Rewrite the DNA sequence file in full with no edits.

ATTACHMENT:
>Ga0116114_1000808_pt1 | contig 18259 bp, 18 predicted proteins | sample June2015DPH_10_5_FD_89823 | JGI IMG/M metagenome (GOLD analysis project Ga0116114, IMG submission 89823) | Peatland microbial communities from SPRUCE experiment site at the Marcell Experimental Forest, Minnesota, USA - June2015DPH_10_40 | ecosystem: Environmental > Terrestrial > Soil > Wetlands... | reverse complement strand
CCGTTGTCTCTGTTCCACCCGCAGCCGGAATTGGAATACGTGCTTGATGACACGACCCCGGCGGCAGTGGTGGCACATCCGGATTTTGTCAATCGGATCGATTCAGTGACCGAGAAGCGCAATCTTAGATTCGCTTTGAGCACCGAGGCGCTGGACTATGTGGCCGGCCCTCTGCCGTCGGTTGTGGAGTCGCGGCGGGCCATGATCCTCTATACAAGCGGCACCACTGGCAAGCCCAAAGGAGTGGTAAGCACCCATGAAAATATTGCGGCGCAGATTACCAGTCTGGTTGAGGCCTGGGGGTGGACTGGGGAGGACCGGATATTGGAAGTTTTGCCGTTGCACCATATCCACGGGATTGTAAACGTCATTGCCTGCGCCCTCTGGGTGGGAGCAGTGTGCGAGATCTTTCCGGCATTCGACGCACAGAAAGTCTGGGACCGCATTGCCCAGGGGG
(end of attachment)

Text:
>Ga0116114_1000808_pt1 | contig 18259 bp, 18 predicted proteins | sample June2015DPH_10_5_FD_89823 | JGI IMG/M metagenome (GOLD analysis project Ga0116114, IMG submission 89823) | Peatland microbial communities from SPRUCE experiment site at the Marcell Experimental Forest, Minnesota, USA - June2015DPH_10_40 | ecosystem: Environmental > Terrestrial > Soil > Wetlands... | reverse complement strand
CCGTTGTCTCTGTTCCACCCGCAGCCGGAATTGGAATACGTGCTTGATGACACGACCCCGGCGGCAGTGGTGGCACATCCGGATTTTGTCAATCGGATCGATTCAGTGACCGAGAAGCGCAATCTTAGATTCGCTTTGAGCACCGAGGCGCTGGACTATGTGGCCGGCCCTCTGCCGTCGGTTGTGGAGTCGCGGCGGGCCATGATCCTCTATACAAGCGGCACCACTGGCAAGCCCAAAGGAGTGGTAAGCACCCATGAAAATATTGCGGCGCAGATTACCAGTCTGGTTGAGGCCTGGGGGTGGACTGGGGAGGACCGGATATTGGAAGTTTTGCCGTTGCACCATATCCACGGGATTGTAAACGTCATTGCCTGCGCCCTCTGGGTGGGAGCAGTGTGCGAGATCTTTCCGGCATTCGACGCACAGAAAGTCTGGGACCGCATTGCCCAGGGGG